Social Innovation is the new buzzword for social change, social impact and social engagement practice with many individuals and organisations working hard to meet expected outputs, secure funding and to feel like they are making a difference in their practice. But are we actually making a difference? By what standards are we measuring? How do we know we are achieving our goals and doing good work in the world?
The Making a Difference? (May 19th, 2017) seminar was set up to address some of these questions and to build the capacity of southern community workers to more effectively, holistically and authentically evaluate their work in the world.
On the day, participants from across government, local government, NGO and local enterprise came together to discuss, share and compare the latest trends in impact measurement, evaluation and reflective practice.
Below is a brief description of the event, and a link to any slides or material.
Three patai (questions) were used to shape the day:
- What is the role of reflective practice and impact evaluation in social innovation?
- What evaluative and reflective tools, ideas and methods are helping changemakers?
- How can design and evaluation better serve each other and our bigger purpose of creating impactful change?
The seminar began with Catalyst Speakers: Margaret Hinepo Williams (AUT) and Suaree Borell (Awa Associates, Toi Tangata) sharing key trends, experiences and intent of emerging evaluative practice from a Māori leadership and community perspective. A ‘Four Corners’ experience followed with individuals contributing learnings about the role of evaluative practice from their social innovation initiatives – individuals chose to attend two of the following interactive discussions:
- Koleta Savaii (TYMS) & Nadine Metzger (Point Research):
- From ‘being’ into ‘wellbeing’: using evaluation and reflective practice to implement a wellbeing framework for Pacific youth
- Carmel Irwin (MSD), Annalise Myers (Point Research):
- “Impact Stories” tools to track and evaluate the impact of SKIP across the country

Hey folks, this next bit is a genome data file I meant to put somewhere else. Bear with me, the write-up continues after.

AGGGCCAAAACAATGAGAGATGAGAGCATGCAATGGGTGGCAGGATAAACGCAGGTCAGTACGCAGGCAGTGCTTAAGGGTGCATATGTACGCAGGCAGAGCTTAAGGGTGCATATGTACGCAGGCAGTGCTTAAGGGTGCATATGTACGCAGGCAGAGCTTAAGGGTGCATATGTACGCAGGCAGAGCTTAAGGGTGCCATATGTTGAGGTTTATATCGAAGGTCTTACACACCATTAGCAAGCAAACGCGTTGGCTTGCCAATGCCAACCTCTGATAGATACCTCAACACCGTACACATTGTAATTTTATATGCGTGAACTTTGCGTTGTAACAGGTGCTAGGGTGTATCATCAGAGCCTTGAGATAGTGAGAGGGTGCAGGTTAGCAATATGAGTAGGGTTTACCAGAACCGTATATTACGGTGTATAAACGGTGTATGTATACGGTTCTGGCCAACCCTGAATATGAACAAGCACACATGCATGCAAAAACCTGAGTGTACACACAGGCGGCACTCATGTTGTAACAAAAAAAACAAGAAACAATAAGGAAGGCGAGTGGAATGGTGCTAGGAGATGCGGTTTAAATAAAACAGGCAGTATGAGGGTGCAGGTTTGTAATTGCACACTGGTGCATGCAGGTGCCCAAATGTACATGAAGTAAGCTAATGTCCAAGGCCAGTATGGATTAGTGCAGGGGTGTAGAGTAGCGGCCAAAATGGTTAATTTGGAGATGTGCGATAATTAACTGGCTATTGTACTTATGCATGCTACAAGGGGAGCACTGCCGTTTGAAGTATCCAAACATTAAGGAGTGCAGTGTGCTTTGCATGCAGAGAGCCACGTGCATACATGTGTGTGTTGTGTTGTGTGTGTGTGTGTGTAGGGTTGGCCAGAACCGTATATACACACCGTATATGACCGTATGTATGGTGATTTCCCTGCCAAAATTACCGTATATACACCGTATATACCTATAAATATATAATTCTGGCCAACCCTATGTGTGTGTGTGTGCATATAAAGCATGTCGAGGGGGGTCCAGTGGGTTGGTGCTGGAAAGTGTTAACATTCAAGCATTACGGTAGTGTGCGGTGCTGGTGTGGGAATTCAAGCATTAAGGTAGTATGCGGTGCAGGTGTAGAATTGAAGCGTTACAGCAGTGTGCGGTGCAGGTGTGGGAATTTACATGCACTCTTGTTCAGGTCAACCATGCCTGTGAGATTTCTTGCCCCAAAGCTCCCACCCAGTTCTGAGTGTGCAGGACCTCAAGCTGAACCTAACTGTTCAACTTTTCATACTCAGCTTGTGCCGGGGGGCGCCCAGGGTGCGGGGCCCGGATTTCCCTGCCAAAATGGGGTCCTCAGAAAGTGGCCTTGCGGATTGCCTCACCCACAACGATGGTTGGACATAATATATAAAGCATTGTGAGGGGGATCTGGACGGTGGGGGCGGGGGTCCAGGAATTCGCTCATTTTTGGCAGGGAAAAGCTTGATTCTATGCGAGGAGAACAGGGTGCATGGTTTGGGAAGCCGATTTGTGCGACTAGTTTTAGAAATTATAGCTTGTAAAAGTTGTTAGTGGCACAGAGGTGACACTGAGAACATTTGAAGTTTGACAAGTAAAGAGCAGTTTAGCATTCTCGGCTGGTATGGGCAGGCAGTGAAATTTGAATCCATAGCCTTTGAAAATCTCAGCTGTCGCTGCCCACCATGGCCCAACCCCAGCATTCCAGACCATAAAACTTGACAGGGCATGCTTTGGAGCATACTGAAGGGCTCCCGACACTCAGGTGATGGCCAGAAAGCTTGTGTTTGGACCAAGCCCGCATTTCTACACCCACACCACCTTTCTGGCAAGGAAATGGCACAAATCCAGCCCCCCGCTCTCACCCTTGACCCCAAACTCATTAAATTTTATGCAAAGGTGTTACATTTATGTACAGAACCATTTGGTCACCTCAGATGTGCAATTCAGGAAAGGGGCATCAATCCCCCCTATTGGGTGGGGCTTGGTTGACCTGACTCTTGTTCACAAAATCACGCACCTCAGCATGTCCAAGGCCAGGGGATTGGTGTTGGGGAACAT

- Sue Copas (Auckland District Health Board) & Anne Purcell (Tāmaki HEART)
- Creating breathing spaces in Tāmaki: activating collective wisdom for community wellbeing – Tāmaki Health and Wellbeing Lab
- Rachael Trotman and Kim Collins (Foundation North)
- Evaluating Innovation – Lessons from GIFT, a $5m fund to activate innovation to improve the Mauri of the Hauraki Gulf (see www.giftofthegulf.org)
Rhema Vaithianathan (AUT) then discussed her work in using Big Data for and with people and communities in South Auckland.
After lunch, there were short 20 minute mini-workshops where participants got to take away a specific key skill or technique.
- Using the ‘Check, Reflect, Adapt’ tool to keep the team focused
Alex Woodley (Point Research)
- Stand Ups & Retrospectives to keep fast moving teams on track
Jane Strange (Auckland Co-design Lab)
- Social Handprint – A framework looking at outcomes from different perspectives
Ingrid Burkett (The Australian Centre for Social Innovation)
- An introduction to the goal-process-outcome framework
Cath Conn (AUT)
- What to measure and how, thinking through an evaluation structure
Rhema Vaithianathan (AUT)
The workshops were followed by longer ‘clinics’ which involved discussions of a live challenge within a particular organisational or project setting. The clinics were an opportunity to draw upon the expertise and experience of those in the room, and allowed participants to draw connections to their own challenges and questions. The two clinics were:
- Developing an evaluation approach to support whānau centric co-design
Angie Tangaere (The Southern Initiative) & Kataraina Pipi (FEM 2006 Ltd)
- Developing and monitoring an Impact Model for Lifehack – a youth wellbeing innovation platform
Geoff Stone (Ripple Collective) & Penny Hagen (Lifehack)
Finally, international social design and impact expert Ingrid Burkett, from the Australian Centre for Innovation shared learnings on change and evaluation at a system level.
The event was a successful collaboration between Dr Maggie Buxton (Colab AUT), Dr Penny Hagen (Smallfire + LifeHack) and Dr Cath Conn (School of Public Health and Psychosocial Studies) – with kind assistance from Lee Ryan (Springboard Ideas). It was funded by AUT South Community Relations and kindly supported by Executive Director AUT South: Richard Hall.